Jim Jarmusch’s latest film is as much a deconstruction of time, history and technology as it is a vampire tale.
Detroit ground, Jarmusch filters an unlikely saga of familial dysfunction, as the vampiric husband and wife pair of Adam and Eve (a rarely better Tom Hiddleston and Tilda Swinton respectively) come together upon experiencing a shared dream. Said vision revolves around the younger sister of the latter, who’s wanton ways are destined to bring trouble upon those around her.
The film is an ode to its host city of Detroit, Michigan. As Adam and Eve drive through the ruins of the financially crippled city at night, a locale underused on-screen in many ways (although here present for the second time in as many weeks, following last week’s RoboCop redux) but one whose decay, the antithesis of the everlasting undead, has in turn become something very cinematic. A modern day dystopia, that stands against everything that the American Dream professes to stand for, the recently bankrupt Detroit of the 21st Century makes for the most compelling American filmic backdrop since the post-Katrina New Orleans of Werner Herzog’s Bad Lieutenant (and the city that provided Jarmusch with a home for his Down By Law some 20 years before the waves came).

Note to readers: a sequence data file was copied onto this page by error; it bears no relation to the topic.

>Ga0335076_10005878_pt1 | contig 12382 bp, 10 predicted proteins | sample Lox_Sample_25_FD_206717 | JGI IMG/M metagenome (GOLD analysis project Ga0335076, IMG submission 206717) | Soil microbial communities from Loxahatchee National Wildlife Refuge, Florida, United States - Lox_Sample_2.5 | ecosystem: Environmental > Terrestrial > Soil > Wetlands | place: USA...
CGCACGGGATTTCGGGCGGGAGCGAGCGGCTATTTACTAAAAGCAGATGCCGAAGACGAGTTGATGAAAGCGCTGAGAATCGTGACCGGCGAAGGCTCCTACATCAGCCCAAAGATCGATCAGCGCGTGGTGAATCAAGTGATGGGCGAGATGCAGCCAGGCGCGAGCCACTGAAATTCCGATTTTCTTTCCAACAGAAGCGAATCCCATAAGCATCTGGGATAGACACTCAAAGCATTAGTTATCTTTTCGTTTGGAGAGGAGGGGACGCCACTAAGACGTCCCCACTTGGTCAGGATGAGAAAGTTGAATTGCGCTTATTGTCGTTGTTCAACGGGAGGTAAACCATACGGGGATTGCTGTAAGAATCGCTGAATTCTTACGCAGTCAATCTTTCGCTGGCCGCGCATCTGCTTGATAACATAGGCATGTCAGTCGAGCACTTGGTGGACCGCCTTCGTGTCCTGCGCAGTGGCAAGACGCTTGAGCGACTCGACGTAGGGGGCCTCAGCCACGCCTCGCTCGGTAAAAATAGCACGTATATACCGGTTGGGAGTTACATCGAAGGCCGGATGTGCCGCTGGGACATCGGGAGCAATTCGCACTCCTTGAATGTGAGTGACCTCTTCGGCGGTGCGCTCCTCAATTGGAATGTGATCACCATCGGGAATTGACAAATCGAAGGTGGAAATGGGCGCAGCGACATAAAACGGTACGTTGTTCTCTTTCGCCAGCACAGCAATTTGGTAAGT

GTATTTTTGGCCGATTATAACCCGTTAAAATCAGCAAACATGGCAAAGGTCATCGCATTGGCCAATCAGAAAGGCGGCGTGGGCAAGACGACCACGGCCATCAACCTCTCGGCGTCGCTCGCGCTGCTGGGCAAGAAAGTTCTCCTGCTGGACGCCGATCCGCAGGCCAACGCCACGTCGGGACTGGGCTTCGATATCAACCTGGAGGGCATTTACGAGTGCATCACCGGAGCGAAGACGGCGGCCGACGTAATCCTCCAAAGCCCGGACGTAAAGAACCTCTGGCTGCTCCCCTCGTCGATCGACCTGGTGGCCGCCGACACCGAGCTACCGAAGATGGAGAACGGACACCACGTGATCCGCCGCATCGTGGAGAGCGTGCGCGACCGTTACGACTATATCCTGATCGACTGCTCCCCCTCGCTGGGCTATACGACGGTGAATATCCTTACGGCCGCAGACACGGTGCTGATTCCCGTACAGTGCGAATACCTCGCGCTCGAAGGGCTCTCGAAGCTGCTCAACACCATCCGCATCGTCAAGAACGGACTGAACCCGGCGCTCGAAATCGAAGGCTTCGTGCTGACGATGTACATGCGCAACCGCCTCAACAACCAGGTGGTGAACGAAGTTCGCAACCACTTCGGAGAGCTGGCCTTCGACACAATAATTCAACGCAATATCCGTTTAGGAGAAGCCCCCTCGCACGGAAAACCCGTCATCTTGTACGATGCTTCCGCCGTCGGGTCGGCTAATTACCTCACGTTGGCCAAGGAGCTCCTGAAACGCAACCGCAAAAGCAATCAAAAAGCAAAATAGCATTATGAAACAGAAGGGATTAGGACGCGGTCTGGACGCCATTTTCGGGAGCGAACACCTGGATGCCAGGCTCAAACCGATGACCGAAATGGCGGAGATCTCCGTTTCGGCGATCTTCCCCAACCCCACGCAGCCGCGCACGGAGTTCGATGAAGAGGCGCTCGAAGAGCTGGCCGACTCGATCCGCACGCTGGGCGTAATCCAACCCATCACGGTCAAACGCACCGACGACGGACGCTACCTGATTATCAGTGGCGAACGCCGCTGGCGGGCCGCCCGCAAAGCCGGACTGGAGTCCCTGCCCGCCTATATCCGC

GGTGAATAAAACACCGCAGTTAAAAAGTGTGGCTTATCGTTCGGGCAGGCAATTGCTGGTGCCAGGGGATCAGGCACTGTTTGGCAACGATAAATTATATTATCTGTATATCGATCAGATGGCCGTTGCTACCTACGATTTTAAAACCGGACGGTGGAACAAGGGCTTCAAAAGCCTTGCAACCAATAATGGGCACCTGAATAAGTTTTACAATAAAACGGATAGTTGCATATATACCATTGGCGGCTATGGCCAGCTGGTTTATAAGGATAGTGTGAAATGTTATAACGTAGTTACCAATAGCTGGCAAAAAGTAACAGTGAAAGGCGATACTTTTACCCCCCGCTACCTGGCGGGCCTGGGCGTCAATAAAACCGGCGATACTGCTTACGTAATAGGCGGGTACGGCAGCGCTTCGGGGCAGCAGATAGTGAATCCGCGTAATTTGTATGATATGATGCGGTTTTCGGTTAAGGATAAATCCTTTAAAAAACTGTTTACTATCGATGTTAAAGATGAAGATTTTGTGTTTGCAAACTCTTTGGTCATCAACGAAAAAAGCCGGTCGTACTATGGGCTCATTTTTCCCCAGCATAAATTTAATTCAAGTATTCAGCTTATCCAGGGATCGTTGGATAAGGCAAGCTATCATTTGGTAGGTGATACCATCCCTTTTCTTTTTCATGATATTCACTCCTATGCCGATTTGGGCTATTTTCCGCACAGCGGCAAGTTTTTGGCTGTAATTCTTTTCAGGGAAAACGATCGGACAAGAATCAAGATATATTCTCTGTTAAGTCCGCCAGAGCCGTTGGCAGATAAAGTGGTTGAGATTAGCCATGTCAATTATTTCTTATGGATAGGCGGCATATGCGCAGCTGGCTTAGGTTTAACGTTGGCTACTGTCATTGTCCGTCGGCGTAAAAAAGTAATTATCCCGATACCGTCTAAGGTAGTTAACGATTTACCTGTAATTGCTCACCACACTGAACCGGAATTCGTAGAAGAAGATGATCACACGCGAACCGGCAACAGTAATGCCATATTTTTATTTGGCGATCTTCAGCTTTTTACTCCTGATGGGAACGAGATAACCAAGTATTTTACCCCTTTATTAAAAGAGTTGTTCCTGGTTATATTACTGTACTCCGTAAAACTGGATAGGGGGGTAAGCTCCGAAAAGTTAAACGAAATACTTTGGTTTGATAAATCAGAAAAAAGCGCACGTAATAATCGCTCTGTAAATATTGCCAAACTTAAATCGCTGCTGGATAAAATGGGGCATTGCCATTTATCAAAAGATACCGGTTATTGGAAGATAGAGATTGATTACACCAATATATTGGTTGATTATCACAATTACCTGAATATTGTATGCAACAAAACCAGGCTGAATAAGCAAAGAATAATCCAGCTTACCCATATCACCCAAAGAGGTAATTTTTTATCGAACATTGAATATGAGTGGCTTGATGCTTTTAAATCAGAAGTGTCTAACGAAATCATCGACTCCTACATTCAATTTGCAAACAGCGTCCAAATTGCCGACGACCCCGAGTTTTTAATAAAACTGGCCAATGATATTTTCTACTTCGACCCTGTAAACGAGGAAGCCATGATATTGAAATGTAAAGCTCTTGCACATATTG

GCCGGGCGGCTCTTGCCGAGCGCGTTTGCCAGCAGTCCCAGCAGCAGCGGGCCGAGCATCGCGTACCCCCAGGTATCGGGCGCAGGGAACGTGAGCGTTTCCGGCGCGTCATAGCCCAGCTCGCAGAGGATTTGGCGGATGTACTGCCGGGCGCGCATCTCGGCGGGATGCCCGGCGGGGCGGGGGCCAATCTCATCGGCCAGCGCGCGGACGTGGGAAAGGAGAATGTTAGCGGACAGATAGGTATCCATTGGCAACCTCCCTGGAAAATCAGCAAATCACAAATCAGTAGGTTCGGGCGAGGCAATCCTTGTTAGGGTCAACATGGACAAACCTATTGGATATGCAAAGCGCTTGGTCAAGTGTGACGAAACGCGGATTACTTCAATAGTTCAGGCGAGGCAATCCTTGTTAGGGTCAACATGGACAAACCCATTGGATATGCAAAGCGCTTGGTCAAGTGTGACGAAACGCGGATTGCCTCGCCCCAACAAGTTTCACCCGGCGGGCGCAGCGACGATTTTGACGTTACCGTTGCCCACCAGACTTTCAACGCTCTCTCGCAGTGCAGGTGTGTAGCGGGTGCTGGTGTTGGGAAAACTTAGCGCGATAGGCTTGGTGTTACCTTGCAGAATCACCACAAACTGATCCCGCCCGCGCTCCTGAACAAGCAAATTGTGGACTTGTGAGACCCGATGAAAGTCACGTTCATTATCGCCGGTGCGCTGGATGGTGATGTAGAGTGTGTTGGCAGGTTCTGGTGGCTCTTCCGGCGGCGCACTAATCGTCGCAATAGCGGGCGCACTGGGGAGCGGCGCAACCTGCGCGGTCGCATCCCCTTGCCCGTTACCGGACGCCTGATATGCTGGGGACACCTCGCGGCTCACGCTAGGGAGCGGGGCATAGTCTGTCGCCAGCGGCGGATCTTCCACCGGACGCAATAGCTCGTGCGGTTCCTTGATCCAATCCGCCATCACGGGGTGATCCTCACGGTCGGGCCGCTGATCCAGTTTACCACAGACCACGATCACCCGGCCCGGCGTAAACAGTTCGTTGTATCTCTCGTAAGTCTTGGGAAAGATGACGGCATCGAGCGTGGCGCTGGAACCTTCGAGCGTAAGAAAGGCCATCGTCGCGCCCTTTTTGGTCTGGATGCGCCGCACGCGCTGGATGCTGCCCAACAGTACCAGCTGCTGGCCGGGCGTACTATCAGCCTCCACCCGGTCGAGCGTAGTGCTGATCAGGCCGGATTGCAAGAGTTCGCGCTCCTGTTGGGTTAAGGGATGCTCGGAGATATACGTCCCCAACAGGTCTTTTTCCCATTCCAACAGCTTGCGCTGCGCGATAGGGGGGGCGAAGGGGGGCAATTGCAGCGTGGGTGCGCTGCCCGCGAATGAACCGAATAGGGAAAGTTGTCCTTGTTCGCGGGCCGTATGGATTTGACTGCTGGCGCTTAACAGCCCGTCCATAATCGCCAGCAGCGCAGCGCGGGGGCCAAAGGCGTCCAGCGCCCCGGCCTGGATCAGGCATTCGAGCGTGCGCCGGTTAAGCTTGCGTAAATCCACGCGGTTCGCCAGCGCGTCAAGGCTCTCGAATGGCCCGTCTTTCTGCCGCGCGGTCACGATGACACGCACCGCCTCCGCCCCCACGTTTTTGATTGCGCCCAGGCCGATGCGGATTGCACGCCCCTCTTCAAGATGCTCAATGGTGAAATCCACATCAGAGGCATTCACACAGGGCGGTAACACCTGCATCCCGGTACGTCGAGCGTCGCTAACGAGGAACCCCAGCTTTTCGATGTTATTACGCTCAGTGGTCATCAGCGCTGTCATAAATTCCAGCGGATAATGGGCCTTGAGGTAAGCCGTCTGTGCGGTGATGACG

Distortion leads the sensory experience, the echo of non-traditionally beautiful guitar rifts fleadong the way via the films aural channel. Dizzying camerawork accompanies this sonic landscape (note the emphasis on the sound of the piece above all else). Set mostly during the night-time, an enforced lethargy prevails: the audience is very much placed in the world of his protagonists. Hazy, but focussed, and cuttingly laden with a thoughtful and satisfying undercurrent, Only Lovers Left Alive satisfies on a number of levels.
But mere mood piece Only Lovers Left Alive ain’t: it’s achingly funny at times, with Adam’s wit and sarcasm provoking genuine belly laughs, and reminding the viewer that Jarmusch has been responsible for some of the most acidically brilliant comedy of his generation. Fusing the hangdog blues of previous Jarmusch collaborator Bill Murray with a melodramatic erring, Hiddleston is given the room and opportunity to break from type (betwixt intense drama and pantomime Loki, Hiddleston has never really acted out in this way before).
An unlikely fable of love and time, and the world affected, Only Lovers Left Alive finds itself attached to our highest recommendation.